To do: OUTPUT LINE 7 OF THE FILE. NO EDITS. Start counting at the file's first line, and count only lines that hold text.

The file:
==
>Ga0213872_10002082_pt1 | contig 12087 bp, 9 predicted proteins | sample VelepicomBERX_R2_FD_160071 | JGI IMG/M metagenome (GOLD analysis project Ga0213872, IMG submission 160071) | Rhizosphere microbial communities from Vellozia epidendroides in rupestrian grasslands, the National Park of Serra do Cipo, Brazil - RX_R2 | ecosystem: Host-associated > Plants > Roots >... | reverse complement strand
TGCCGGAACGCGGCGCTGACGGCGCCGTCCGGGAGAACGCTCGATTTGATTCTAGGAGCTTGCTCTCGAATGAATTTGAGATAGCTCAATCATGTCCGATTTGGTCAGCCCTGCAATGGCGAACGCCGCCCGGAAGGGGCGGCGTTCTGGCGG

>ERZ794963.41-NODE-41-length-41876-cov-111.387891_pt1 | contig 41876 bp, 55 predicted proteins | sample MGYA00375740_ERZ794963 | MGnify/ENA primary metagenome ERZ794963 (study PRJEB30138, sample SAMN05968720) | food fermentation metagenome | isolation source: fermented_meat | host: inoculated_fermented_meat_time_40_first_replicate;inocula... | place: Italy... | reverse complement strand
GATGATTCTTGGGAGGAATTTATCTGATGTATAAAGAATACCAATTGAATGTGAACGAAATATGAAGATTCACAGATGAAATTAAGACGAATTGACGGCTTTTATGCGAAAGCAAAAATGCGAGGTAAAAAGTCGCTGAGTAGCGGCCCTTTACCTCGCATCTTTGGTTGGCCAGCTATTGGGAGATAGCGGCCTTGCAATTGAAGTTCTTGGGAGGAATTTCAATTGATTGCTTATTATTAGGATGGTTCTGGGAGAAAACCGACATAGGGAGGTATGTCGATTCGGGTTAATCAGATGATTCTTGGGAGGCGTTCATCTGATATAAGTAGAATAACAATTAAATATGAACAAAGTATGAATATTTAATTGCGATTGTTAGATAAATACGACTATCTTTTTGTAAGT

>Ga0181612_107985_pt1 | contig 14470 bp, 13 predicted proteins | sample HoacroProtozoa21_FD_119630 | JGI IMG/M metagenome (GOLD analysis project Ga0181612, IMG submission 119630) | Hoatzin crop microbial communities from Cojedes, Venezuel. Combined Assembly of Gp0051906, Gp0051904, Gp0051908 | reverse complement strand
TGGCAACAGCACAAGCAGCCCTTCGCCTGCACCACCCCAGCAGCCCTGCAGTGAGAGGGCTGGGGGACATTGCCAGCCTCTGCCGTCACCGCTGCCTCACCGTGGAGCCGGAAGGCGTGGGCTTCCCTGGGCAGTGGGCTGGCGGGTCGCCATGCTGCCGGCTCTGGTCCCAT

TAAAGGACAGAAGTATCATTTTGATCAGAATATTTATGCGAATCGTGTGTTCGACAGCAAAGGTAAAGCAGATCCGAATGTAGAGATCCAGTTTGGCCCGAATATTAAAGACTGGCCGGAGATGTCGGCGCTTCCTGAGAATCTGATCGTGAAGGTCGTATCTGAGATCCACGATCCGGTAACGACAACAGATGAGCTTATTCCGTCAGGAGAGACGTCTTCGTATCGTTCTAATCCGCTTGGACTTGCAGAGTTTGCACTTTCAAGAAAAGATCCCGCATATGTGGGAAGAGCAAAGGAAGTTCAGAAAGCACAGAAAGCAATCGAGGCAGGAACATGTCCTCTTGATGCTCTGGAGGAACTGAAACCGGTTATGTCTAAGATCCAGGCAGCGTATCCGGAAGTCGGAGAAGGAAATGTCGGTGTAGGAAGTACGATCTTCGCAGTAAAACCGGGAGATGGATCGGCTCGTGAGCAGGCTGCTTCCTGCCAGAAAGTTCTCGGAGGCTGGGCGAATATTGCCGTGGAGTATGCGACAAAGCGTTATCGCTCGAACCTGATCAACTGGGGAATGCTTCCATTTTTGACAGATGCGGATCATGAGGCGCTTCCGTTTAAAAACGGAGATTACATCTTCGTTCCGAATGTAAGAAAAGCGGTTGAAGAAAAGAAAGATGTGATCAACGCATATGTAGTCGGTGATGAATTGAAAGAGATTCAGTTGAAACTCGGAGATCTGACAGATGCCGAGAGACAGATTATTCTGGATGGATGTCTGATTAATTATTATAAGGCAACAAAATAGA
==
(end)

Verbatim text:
TAAAGGACAGAAGTATCATTTTGATCAGAATATTTATGCGAATCGTGTGTTCGACAGCAAAGGTAAAGCAGATCCGAATGTAGAGATCCAGTTTGGCCCGAATATTAAAGACTGGCCGGAGATGTCGGCGCTTCCTGAGAATCTGATCGTGAAGGTCGTATCTGAGATCCACGATCCGGTAACGACAACAGATGAGCTTATTCCGTCAGGAGAGACGTCTTCGTATCGTTCTAATCCGCTTGGACTTGCAGAGTTTGCACTTTCAAGAAAAGATCCCGCATATGTGGGAAGAGCAAAGGAAGTTCAGAAAGCACAGAAAGCAATCGAGGCAGGAACATGTCCTCTTGATGCTCTGGAGGAACTGAAACCGGTTATGTCTAAGATCCAGGCAGCGTATCCGGAAGTCGGAGAAGGAAATGTCGGTGTAGGAAGTACGATCTTCGCAGTAAAACCGGGAGATGGATCGGCTCGTGAGCAGGCTGCTTCCTGCCAGAAAGTTCTCGGAGGCTGGGCGAATATTGCCGTGGAGTATGCGACAAAGCGTTATCGCTCGAACCTGATCAACTGGGGAATGCTTCCATTTTTGACAGATGCGGATCATGAGGCGCTTCCGTTTAAAAACGGAGATTACATCTTCGTTCCGAATGTAAGAAAAGCGGTTGAAGAAAAGAAAGATGTGATCAACGCATATGTAGTCGGTGATGAATTGAAAGAGATTCAGTTGAAACTCGGAGATCTGACAGATGCCGAGAGACAGATTATTCTGGATGGATGTCTGATTAATTATTATAAGGCAACAAAATAGA